Running diagnostic tests allows for a better understanding of your pet's functioning.

  • Biopsy
  • Blood Tests
  • Cytology
  • Urinalysis
  • X-rays


How are biopsies done at your clinic?

Biopsies are often done as a surgical procedure in which a small piece of tissue is taken from a mass or organ and sent to a veterinary pathologist for analysis at the microscopic level, and diagnosis. These are usually done when a veterinarian is looking to determine if a mass is cancerous.

Blood Tests

A blood test is used to assess your pet’s internal body systems. It is a quantitative set of data that gives a snapshot in time of how your pet is functioning. The most common blood tests performed at our clinic are a complete blood count (CBC) and chemistry. CBC is looking at red blood cells, white blood cells and platelets to look for an infection, anemia, and more. Chemistries are done to assesses organ function and evaluate electrolyte imbalances that may be causing illness.

Why are blood tests important for my pet’s health?

Blood tests are an important diagnostic tool for a variety of reasons. They can aid in determining a cause for your pet’s illness, be used to monitor your pet’s response to a medication or therapy, or to assess organ function to see if it is safe for your pet to go under general anesthesia. Blood work is also a great tool for health monitoring and finding early stages of disease.

How long does it take to get blood test results?

At our hospital, we have an in-house laboratory which gives us results within minutes. However, our lab is limited and some tests are sent to an outside laboratory, with results returned within a couple of business days.

How should I prepare my pet for their blood test?

Preparing your pet for a blood test can vary depending by pet, and their attitude when visiting the vet. It is suggested to fast them prior to their visit (no food for at least 4 hours) in case they need to be sedated to reduce stress, as some sedatives can induce vomiting. We aim to collect blood in a calm manner, should your pet become too stressed a doctor can further discuss methods to reduce stress and prepare for a planned blood test.

How often should blood tests be done?

On average, blood tests should be done once a year, when they come in for their annual wellness exam. This allows for a baseline set of values to compare changes to as your pet ages. This becomes increasingly important once your cat is over 8 years old as they are at an increased risk for diseases such as chronic kidney disease or hyperthyroidism. It is also important for senior dogs to monitor liver and kidney function. Depending on health status, and treatment plans, some pets may need bloodwork done more often.


What is a cytology?

A cytology is a test that is performed to help determine the cause to a skin, ear, or mass issue. It is done by taking a sample of the affected area, and having it analyzed under a microscope to look for bacteria, yeast, ear mites, specific cells and more. There are a couple of frequently used methods, such as swabs, skin scrapes, and impressions, these are done based on the presenting problem, and what is being looked for. For looking at masses, a fine needle aspirate may be done to collect the sample.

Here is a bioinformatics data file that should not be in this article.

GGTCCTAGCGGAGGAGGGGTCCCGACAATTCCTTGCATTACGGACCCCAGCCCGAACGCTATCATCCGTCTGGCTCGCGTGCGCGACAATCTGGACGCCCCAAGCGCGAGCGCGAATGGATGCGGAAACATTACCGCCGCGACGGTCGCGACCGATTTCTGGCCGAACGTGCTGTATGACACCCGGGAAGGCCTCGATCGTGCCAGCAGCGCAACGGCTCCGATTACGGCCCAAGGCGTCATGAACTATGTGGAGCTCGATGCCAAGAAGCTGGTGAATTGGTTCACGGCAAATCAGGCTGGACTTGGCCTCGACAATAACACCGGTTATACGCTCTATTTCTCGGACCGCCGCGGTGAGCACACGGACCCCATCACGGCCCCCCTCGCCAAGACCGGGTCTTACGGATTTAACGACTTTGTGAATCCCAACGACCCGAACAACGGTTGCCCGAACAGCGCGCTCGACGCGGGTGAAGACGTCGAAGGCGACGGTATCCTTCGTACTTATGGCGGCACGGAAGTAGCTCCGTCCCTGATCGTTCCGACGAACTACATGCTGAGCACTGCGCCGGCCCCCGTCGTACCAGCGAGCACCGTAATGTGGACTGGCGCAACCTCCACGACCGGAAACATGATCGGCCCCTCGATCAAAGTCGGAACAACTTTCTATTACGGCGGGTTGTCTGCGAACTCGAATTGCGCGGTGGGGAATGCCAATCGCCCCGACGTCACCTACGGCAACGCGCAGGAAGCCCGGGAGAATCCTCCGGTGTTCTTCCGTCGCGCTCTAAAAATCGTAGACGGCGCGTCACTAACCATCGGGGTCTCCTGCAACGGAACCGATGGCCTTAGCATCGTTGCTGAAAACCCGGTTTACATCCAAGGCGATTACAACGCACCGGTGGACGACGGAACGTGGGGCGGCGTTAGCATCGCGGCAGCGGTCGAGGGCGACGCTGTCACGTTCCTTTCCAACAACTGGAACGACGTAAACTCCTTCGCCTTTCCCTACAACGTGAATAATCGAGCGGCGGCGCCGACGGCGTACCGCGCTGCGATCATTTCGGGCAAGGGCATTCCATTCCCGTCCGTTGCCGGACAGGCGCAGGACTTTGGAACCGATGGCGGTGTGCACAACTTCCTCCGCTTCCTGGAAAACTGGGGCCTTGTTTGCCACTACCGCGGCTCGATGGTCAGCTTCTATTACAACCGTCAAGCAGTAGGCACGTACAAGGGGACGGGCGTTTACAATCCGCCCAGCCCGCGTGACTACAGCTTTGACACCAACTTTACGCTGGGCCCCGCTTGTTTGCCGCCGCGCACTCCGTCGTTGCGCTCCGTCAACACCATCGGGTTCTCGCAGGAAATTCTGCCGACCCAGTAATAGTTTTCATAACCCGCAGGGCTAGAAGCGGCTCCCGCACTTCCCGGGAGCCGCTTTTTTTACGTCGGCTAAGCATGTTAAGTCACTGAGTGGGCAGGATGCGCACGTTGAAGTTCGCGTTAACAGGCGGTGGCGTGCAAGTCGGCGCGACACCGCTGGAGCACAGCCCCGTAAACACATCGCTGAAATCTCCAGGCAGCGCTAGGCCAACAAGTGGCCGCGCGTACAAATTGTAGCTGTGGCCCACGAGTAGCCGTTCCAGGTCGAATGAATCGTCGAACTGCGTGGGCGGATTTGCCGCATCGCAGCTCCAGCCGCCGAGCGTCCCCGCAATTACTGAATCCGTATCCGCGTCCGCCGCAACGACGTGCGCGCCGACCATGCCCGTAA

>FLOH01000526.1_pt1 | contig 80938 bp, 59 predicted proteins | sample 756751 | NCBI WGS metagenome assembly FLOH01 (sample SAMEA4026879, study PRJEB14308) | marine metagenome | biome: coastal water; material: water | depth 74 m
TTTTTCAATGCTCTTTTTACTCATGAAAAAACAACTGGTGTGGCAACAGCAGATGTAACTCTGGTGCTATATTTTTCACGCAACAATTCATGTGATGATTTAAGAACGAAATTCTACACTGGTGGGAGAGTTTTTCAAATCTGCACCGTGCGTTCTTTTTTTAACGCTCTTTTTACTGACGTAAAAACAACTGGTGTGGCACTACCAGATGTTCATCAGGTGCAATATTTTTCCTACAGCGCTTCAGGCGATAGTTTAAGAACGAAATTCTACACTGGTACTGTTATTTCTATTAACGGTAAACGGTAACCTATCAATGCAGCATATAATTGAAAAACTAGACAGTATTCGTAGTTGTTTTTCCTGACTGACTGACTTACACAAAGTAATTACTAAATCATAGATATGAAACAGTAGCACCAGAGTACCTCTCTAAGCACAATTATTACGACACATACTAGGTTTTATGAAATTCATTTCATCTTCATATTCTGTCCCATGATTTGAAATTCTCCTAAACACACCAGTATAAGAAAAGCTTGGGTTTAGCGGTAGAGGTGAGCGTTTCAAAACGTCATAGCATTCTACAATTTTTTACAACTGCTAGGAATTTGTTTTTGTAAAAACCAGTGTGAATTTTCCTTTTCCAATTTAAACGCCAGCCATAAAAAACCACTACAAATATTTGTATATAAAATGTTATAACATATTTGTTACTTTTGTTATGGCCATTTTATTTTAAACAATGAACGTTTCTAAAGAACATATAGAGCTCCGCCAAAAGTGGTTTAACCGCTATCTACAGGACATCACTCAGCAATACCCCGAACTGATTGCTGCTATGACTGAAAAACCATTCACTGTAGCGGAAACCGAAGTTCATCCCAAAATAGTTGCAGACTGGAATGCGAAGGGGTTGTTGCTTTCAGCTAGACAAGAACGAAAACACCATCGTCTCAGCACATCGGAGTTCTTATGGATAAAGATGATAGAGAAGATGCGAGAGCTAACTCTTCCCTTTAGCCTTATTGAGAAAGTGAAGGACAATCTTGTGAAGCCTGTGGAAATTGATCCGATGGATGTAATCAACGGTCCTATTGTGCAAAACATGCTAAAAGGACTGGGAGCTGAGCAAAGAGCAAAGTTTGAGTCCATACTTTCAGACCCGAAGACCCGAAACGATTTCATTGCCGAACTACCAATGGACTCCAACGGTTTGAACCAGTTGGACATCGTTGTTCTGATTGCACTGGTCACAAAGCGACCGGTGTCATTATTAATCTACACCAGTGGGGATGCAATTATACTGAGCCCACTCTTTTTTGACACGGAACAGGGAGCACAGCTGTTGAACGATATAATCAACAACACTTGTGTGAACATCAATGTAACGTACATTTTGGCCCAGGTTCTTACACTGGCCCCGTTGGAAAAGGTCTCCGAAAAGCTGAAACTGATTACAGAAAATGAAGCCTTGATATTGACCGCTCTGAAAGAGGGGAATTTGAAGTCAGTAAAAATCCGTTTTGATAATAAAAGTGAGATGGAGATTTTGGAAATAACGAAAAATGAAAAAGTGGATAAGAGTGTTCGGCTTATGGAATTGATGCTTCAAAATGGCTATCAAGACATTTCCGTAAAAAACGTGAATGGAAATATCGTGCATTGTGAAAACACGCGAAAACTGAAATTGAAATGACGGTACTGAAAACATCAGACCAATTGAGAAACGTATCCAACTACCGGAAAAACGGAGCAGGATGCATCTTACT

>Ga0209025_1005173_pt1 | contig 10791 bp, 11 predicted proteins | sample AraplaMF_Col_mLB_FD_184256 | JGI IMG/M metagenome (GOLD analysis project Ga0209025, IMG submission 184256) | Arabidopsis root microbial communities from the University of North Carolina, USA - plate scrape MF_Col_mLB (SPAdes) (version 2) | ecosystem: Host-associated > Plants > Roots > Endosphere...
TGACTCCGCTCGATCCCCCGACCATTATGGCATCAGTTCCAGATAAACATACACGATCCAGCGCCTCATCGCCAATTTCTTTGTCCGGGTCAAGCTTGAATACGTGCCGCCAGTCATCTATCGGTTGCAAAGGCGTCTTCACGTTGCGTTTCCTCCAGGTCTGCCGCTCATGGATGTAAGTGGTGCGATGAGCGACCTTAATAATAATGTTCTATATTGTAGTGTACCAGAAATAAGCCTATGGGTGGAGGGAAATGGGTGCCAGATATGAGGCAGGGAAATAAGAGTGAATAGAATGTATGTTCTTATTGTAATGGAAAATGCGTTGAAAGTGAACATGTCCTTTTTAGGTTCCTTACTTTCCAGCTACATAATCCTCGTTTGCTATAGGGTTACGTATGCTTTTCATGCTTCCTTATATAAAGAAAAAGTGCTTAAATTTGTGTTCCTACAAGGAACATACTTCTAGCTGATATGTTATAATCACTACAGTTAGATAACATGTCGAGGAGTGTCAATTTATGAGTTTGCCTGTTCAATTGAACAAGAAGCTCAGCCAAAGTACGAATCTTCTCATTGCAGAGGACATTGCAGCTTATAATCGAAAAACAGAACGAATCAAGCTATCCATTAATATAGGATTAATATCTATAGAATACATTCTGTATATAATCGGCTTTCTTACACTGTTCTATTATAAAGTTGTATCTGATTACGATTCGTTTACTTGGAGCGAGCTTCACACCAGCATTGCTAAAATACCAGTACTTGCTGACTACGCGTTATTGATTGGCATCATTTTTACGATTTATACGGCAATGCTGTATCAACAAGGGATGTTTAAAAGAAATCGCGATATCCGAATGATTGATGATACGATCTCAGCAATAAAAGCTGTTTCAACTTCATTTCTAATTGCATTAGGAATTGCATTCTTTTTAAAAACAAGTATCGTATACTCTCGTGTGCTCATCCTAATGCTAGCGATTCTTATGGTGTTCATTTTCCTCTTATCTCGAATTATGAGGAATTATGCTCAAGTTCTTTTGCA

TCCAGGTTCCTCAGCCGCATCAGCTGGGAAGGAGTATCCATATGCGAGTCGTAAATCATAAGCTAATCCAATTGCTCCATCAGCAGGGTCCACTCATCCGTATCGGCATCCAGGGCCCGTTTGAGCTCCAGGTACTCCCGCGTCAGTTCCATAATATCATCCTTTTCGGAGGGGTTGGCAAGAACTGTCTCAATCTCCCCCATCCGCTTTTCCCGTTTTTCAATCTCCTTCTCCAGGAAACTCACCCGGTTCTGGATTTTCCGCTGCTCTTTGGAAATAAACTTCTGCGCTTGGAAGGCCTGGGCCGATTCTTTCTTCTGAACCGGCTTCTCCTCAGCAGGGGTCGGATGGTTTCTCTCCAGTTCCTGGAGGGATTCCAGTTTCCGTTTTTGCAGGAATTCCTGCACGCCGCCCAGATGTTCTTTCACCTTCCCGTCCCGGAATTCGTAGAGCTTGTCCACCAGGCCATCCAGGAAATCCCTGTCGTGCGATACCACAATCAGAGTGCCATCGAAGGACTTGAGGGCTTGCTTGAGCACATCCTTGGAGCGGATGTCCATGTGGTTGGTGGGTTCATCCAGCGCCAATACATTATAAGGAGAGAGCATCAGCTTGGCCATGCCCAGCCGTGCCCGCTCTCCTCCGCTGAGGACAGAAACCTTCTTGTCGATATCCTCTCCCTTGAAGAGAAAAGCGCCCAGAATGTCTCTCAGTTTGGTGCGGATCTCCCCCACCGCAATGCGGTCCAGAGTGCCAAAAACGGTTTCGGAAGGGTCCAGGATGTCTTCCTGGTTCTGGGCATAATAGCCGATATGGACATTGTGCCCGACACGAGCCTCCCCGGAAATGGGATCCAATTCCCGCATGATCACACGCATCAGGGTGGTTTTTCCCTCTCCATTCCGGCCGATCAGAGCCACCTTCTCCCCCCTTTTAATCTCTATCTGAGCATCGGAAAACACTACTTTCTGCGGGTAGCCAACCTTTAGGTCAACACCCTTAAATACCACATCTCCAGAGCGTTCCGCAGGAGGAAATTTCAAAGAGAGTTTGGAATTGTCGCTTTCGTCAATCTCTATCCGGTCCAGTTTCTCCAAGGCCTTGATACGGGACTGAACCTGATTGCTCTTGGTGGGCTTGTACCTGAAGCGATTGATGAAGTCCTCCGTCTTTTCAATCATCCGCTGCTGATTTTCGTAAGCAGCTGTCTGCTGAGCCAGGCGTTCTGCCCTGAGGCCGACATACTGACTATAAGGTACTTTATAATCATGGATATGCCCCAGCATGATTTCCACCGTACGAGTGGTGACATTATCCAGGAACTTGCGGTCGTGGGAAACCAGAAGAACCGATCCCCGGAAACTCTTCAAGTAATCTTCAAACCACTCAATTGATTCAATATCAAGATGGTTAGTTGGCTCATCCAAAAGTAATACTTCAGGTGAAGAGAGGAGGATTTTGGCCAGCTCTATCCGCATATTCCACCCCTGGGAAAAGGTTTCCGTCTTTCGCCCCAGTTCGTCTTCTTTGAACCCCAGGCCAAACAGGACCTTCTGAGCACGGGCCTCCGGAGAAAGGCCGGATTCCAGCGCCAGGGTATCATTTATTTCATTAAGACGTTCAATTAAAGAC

How long do results take?

Results may vary depending on if the analysis can be run in house, or needs to be sent out to another laboratory.

What about a culture and sensitivity?

These can also be a useful test to perform. They are often done if a current treatment plan is not working, and a more specific plan needs to be formed. It involves collecting a sample and analyzing it further.


Why should I have a urinalysis performed?

These are performed based on a veterinarian’s suggestion to further assess a presenting problem. This is often done when your pet is straining to urinate, or urinating inappropriately.  They are important for identifying diseases that affect the urinary tract such as an infection, or systemic diseases such as diabetes.

How is this done?

A urine sample can be collected in-hospital, or by yourself at home. Once gathered, it is run by a technician in-house for a veterinarian to analyze, or sent out to a lab for further testing.


An x-ray is an important diagnostic tool used to visualize your pet’s skeletal structure as well as soft tissues. These images are used by your veterinarian to assess what is going on internally.

Why should I do x-rays?

A veterinarian may request an x-ray for a variety of reasons such as assessing for fractures, dislocation, or arthritis if they are limping. Further, they can use x-ray to examine the internal organs in the abdomen (liver, kidney, intestines) for size and shape when checking for masses, foreign objects, or obstructions. They may use an x-ray to check for stones in the bladder, kidney, or other areas of the urinary system. Finally, a chest x-ray may be taken to observe the shape and size of the heart as an indication for heart disease, or to check the lungs for things that may impact function like pneumonia.

Does the clinic do dental x-rays?

Yes, dental x-rays are typically performed by a technician during a dental procedure where you cat is anesthetized. These x-rays allow for the veterinarian to more accurately determine the extent of dental disease in your cats’ mouth so they may perform extractions, and give an effective treatment plan.

How should I prepare my dog for their x-ray?

If we are booking your pet in for radiographs ahead of time, we will inform you about any specific requirements. Sometimes, an empty stomach or having them go to the bathroom before helps us get a better view. Depending on which x-rays we need and how excited your pet is, we may require sedation for an accurate radiograph.

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